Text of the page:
US north-east hit by snow and ice

 06 Feb 2014 - 7:35

Snow is seen on cars in the Williamsburg neighbourhood of the Brooklyn borough in New York yesterday.

NEW YORK: The latest in a series of winter storms hit the US north-east yesterday, threatening to drop up to a 30cm of snow in central New England, snarling travel and eating into supplies of salt needed to keep roads clear. 
Officials in New York and New Jersey warned they were beginning to run short of the rock salt used by road crews to keep ice from building up on highways and local roads, the result of the season’s repeated storms. Neighbouring New Jersey reported a similar shortage. 
As of January 26, New Jersey had spent $60m on snow removal, putting it in place to break the record of $62.5m spent last year. Connecticut was on pace to exceed its $30m budget. New York City has spread some 346,000 tonnes of rock salt on its roads so far this year. 
Heavy show was expected from the Great Lakes through New England, with freezing rain dominating south of New York. In the Boston area, snow was falling at a rate of 2-5cm per hour, making roads treacherous and causing school closings.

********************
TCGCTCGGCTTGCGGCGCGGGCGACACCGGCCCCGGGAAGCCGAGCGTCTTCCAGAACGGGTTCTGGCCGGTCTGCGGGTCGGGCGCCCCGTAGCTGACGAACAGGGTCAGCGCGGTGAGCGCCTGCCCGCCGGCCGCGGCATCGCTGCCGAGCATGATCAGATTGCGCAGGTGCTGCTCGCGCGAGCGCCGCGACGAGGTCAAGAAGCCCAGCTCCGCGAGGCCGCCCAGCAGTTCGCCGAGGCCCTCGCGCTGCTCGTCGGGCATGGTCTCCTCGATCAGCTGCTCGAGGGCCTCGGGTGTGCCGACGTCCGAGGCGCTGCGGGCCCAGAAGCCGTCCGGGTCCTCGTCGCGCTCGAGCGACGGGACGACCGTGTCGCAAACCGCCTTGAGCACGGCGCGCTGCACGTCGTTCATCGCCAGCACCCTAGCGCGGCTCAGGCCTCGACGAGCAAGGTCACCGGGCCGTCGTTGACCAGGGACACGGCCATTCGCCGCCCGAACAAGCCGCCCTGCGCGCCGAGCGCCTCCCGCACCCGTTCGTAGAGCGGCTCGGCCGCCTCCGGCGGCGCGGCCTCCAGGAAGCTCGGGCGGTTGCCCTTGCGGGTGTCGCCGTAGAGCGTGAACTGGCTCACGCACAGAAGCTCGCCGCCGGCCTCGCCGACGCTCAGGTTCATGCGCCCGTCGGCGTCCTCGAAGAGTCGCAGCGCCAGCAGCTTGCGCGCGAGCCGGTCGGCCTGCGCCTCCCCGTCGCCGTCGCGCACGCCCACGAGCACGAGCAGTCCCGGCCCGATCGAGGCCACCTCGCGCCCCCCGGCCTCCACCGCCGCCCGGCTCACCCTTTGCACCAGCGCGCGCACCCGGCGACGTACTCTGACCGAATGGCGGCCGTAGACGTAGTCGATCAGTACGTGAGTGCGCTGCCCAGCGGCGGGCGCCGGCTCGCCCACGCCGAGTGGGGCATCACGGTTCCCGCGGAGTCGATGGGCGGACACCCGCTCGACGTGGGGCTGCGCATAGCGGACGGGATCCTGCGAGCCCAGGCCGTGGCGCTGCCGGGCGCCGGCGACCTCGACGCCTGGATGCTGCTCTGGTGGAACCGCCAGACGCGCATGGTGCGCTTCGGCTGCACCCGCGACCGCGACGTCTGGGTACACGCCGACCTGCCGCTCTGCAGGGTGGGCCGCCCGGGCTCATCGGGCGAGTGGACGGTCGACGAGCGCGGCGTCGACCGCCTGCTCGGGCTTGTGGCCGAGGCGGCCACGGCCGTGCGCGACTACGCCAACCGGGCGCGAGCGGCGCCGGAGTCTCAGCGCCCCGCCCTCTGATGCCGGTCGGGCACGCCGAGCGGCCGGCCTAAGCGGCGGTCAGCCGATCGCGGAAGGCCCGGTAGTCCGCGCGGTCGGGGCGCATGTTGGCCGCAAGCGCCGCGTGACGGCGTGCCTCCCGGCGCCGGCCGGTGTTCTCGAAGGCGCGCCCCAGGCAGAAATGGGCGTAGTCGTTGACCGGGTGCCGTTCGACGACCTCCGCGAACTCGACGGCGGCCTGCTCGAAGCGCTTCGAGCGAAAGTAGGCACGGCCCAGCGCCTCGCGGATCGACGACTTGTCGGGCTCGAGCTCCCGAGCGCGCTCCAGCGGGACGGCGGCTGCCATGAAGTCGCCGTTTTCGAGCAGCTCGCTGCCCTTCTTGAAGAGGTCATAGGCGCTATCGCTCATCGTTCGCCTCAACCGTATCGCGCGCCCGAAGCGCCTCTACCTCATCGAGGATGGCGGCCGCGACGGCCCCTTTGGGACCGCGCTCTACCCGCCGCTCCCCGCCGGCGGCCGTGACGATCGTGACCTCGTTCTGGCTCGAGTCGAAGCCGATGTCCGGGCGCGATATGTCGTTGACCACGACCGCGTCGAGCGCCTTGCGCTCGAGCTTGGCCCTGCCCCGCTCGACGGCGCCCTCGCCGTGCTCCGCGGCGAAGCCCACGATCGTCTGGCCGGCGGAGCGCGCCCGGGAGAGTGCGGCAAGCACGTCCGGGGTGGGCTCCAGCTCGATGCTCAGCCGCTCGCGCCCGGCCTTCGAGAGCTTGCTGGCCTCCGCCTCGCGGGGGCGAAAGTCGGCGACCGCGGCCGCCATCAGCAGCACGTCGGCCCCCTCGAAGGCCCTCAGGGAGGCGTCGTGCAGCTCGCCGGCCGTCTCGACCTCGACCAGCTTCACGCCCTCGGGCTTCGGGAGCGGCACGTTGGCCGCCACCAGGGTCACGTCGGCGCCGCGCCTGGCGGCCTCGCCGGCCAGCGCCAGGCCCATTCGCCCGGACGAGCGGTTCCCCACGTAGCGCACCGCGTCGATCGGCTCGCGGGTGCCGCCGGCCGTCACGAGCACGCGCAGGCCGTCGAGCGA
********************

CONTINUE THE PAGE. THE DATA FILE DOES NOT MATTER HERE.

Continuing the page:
“The worst will be along the higher terrain, around central New England,” said Benjamin Sipprell, a meteorologist with the National Weather Service. By mid-morning, 24cm of snow had fallen in Burlington, in central Connecticut, 23cm in Southbridge, in southern Massachusetts, and 32cm in Newburgh, New York, north of New York City, according to the National Weather Service.
Connecticut’s governor urged people to stay off icy roads. “With heavy snow falling across the state and a mix of sleet and freezing rain on the way, I am asking residents to avoid unnecessary travel,” said Dannel Malloy. “If you can stay home or work from home, please do.”
Almost 900,000 homes and businesses were without power in the US Midwest and north-east early yesterday following severe snow and ice storms overnight, according to local power companies. The hardest hit state was Pennsylvania, with over 640,000 customers without power. Other hard-hit states include Maryland, West Virginia, Arkansas, New Jersey, Kentucky, Delaware, Ohio, Virginia, Indiana and New York.
The Guardian